Title: Re: Movie Questions For You to Answer
Post by: Bondo on June 20, 2012, 11:52:15 PM
I think mindless violence is the trigger for me, as I went on at length recently. I want to see consideration of the ramifications of the violence. Anything that seems to condone violence or sexual aggression against women bothers me as well (see Bellflower and Black Swan).
Title: Re: Movie Questions For You to Answer
Post by: 1SO on June 21, 2012, 12:04:32 AM
I thought you might bring up your recent blog post. (Where's the link, man? Be proud.) Retired Spotter Bill Thompson recently watched Bellflower and had a similar reaction to the hate (http://billsmovieemporium.wordpress.com/2012/06/19/review-bellflower-2011/). And he's not as emotionally reserved, compared to us.
Title: Re: Movie Questions For You to Answer
Post by: verbALs on June 21, 2012, 12:13:26 AM
Almodovar particularly. I love the man's films, but seeing the casual rape of a character resurface in The Skin I Live In, was nasty. It's something I've mentioned every time I have seen it in his old films (Kika & Matador are two that immediately come to mind). Obviously, strong female characters throughout Almo...and then this "motif"(?!?)
Title: Re: Movie Questions For You to Answer
Post by: Bondo on June 21, 2012, 12:24:52 AM
I thought you might bring up your recent blog post. (Where's the link, man? Be proud.) Retired Spotter Bill Thompson recently watched Bellflower and had a similar reaction to the hate (http://billsmovieemporium.wordpress.com/2012/06/19/review-bellflower-2011/). And he's not as emotionally reserved, compared to us.

So you are saying that suggesting the film's director is the type of guy that would commit date rape is emotional reserve? I'm just glad I've thus far been spared anything quite so horrid on the year.

Oh, and I already linked my post in the appropriate thread. This isn't 'nam.
Title: Re: Movie Questions For You to Answer
Post by: oldkid on June 21, 2012, 12:27:01 AM
Before I read any of the responses, "rape" was the first thing that popped in my head.  Not just violent rape, but any forced sex on a woman in general.  This is why The Piano is my most hated good film of all time. 

The other thing that is most offensive to me is rationalizations for hurting innocent people.  Henry V, despite the director's attempt to make it an anti-war film, is really just a justification for attacking a nation that didn't attack first (at least, lately).  Pleasantville is listed on my Criticker rankings as my least favorite film for this reason "Do what you like, damn the consequences (including hurting others), so you can be in color!"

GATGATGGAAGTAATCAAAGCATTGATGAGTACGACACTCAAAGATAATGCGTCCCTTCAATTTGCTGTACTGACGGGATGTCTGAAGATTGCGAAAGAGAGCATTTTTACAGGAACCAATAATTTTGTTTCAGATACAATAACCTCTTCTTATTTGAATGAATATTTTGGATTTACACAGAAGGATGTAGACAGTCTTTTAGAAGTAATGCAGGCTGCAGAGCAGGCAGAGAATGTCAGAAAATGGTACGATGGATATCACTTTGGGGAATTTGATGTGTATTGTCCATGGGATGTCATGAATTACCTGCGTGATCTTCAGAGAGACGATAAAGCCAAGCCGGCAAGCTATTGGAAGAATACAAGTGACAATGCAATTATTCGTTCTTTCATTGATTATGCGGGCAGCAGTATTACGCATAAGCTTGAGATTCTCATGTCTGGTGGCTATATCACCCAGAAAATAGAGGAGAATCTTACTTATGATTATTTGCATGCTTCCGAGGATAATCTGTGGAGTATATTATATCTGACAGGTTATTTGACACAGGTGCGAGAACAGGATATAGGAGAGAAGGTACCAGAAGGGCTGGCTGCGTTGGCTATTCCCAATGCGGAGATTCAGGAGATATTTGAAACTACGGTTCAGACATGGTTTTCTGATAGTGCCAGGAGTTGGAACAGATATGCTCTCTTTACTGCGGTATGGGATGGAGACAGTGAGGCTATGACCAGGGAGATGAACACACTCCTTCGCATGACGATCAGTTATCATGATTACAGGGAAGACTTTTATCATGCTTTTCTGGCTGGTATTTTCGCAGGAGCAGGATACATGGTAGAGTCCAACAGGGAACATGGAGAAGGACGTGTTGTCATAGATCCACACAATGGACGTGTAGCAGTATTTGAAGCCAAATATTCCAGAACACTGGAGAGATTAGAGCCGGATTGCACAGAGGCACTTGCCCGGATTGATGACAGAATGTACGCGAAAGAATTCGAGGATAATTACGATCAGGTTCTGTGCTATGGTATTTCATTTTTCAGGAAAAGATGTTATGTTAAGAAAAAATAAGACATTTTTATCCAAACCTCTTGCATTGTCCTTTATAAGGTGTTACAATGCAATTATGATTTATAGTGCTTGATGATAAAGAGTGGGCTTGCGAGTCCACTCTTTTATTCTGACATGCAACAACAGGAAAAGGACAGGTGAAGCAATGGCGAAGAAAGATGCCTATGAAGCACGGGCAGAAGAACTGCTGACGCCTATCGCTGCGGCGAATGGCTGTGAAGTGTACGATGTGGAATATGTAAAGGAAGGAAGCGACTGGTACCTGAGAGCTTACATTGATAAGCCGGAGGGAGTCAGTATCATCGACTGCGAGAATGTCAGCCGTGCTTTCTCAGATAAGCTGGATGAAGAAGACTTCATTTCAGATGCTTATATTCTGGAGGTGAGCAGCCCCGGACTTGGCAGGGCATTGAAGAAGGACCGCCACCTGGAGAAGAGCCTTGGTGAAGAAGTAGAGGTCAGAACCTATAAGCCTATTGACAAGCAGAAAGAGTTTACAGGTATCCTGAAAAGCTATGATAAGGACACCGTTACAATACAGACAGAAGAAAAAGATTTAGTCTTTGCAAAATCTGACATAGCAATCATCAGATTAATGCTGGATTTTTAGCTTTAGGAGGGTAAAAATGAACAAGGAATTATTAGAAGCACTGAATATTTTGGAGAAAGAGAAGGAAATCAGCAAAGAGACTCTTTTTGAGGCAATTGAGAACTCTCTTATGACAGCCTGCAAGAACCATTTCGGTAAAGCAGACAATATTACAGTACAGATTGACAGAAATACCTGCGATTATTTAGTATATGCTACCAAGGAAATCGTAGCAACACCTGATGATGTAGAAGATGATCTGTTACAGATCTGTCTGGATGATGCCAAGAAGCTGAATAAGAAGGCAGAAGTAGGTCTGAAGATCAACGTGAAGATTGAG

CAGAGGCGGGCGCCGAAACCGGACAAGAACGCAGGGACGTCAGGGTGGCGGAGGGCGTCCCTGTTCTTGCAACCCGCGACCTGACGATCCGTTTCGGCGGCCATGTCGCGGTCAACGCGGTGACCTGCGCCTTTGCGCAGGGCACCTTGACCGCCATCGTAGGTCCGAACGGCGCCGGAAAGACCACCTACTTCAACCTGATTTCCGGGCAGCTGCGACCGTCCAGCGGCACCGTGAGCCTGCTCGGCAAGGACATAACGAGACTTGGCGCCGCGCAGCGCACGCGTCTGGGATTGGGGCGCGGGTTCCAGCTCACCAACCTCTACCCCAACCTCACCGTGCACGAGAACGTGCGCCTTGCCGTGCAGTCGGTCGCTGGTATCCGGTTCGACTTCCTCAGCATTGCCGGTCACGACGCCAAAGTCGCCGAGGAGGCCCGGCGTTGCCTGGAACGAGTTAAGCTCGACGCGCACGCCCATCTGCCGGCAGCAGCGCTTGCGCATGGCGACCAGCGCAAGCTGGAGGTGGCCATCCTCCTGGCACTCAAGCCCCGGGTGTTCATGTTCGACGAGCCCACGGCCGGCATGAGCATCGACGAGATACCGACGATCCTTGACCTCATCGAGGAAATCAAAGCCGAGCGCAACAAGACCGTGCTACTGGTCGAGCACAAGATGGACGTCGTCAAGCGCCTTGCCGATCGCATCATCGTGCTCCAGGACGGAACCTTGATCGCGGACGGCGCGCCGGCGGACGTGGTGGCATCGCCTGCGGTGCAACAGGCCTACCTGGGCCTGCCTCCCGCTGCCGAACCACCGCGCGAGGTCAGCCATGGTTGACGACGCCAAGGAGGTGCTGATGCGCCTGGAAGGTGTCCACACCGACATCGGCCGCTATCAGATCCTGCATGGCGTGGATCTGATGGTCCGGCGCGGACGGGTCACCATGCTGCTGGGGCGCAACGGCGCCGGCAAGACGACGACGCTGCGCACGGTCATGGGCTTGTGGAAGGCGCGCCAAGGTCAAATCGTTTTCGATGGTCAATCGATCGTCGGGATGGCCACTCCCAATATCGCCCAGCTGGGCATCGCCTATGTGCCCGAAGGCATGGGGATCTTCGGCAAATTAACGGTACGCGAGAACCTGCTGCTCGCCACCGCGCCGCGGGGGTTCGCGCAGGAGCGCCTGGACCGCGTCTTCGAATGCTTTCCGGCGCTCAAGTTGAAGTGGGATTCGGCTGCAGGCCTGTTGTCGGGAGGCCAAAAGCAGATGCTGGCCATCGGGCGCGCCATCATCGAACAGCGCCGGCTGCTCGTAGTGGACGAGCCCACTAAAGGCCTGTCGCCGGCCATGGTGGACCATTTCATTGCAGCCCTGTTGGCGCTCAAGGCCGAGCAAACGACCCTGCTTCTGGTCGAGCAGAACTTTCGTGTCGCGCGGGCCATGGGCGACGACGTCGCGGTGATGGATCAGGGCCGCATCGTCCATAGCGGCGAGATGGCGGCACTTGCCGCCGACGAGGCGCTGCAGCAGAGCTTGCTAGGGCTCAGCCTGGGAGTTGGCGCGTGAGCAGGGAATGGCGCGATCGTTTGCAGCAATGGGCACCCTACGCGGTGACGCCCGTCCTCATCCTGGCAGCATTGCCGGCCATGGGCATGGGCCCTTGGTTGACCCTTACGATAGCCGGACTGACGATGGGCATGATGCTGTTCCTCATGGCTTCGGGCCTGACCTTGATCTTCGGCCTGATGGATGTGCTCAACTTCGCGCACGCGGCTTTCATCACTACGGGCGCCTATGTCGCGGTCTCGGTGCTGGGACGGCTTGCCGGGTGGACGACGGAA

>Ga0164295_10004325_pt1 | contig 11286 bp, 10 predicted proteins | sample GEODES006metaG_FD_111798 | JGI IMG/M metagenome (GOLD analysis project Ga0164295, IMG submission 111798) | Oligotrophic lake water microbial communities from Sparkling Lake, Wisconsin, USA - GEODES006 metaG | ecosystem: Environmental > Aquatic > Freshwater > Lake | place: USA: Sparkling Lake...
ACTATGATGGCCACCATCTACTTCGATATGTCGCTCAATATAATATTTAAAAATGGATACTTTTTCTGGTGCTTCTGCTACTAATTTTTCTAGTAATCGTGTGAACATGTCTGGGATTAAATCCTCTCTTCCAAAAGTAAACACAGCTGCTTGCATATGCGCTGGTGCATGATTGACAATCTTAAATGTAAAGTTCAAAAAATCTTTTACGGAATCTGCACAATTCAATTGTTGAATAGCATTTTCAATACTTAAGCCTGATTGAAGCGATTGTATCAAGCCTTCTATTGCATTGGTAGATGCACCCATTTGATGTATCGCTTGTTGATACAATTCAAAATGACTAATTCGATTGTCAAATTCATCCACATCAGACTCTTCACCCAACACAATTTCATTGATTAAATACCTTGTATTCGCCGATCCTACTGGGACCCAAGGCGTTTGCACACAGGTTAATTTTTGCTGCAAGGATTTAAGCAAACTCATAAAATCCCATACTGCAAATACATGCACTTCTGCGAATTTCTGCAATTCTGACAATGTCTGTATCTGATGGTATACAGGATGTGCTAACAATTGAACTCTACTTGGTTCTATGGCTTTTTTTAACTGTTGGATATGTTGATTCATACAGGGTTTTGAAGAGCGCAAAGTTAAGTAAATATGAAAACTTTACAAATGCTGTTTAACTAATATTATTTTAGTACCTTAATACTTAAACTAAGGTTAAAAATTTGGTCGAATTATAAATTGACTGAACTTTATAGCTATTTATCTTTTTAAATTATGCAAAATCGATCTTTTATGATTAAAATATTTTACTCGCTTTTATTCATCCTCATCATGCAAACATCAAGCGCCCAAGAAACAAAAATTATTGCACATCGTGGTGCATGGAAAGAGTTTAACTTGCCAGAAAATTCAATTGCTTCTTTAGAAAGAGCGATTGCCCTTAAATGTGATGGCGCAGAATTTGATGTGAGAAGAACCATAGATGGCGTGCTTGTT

Title: Re: Movie Questions For You to Answer
Post by: OmNom on June 21, 2012, 10:11:07 AM
So... How do you guys feel about the scene in Pulp Fiction then.  We've only mentioned being uncomfortable with the rape of a woman, what about a dude.  Same feeling?
Title: Re: Movie Questions For You to Answer
Post by: 1SO on June 21, 2012, 10:16:04 AM
I was so startled by what was happening. It didn't make me uncomfortable so much as gobsmacked because I didn't think the movie was going to take such a turn. I was off balance the moment the gimp came out.
Title: Re: Movie Questions For You to Answer
Post by: Sandy on June 21, 2012, 11:06:45 AM
I'm probably the most skittish of the filmspotters. Heck, even Ideathy likes bloody movies. :) I have a really hard time shaking images, so savage violence and torture I'll stay away from, unless it's in context like Night and Fog and then those images should stay with me.
Title: Re: Movie Questions For You to Answer
Post by: verbALs on June 21, 2012, 11:12:20 AM
So... How do you guys feel about the scene in Pulp Fiction then.  We've only mentioned being uncomfortable with the rape of a woman, what about a dude.  Same feeling?
No, the feeling is different. It's the feeling of not being able to sit down for a week (I imagine).
Title: Re: Movie Questions For You to Answer
Post by: OmNom on June 21, 2012, 11:31:05 AM
I was so startled by what was happening. It didn't make me uncomfortable so much as gobsmacked because I didn't think the movie was going to take such a turn. I was off balance the moment the gimp came out.

What about subsequent viewings?  I've seen it a few times, and I'm assuming you have too.  Is it as difficult to watch as the rape of a woman?

I'm probably the most skittish of the filmspotters. Heck, even Ideathy likes bloody movies. :) I have a really hard time shaking images, so savage violence and torture I'll stay away from, unless it's in context like Night and Fog and then those images should stay with me.

I'm pretty skittish as well, aye.  My big problem is any kind of torture scene... like... well, it's why I will never watch Reservoir Dogs again.  The torture scene in that movie freaked me out for nearly 3 months.  It's really disturbing.

So... How do you guys feel about the scene in Pulp Fiction then.  We've only mentioned being uncomfortable with the rape of a woman, what about a dude.  Same feeling?
No, the feeling is different. It's the feeling of not being able to sit down for a week (I imagine).

LOL yeah, I imagine too.   ;D
Title: Re: Movie Questions For You to Answer
Post by: sdedalus on June 21, 2012, 11:42:28 AM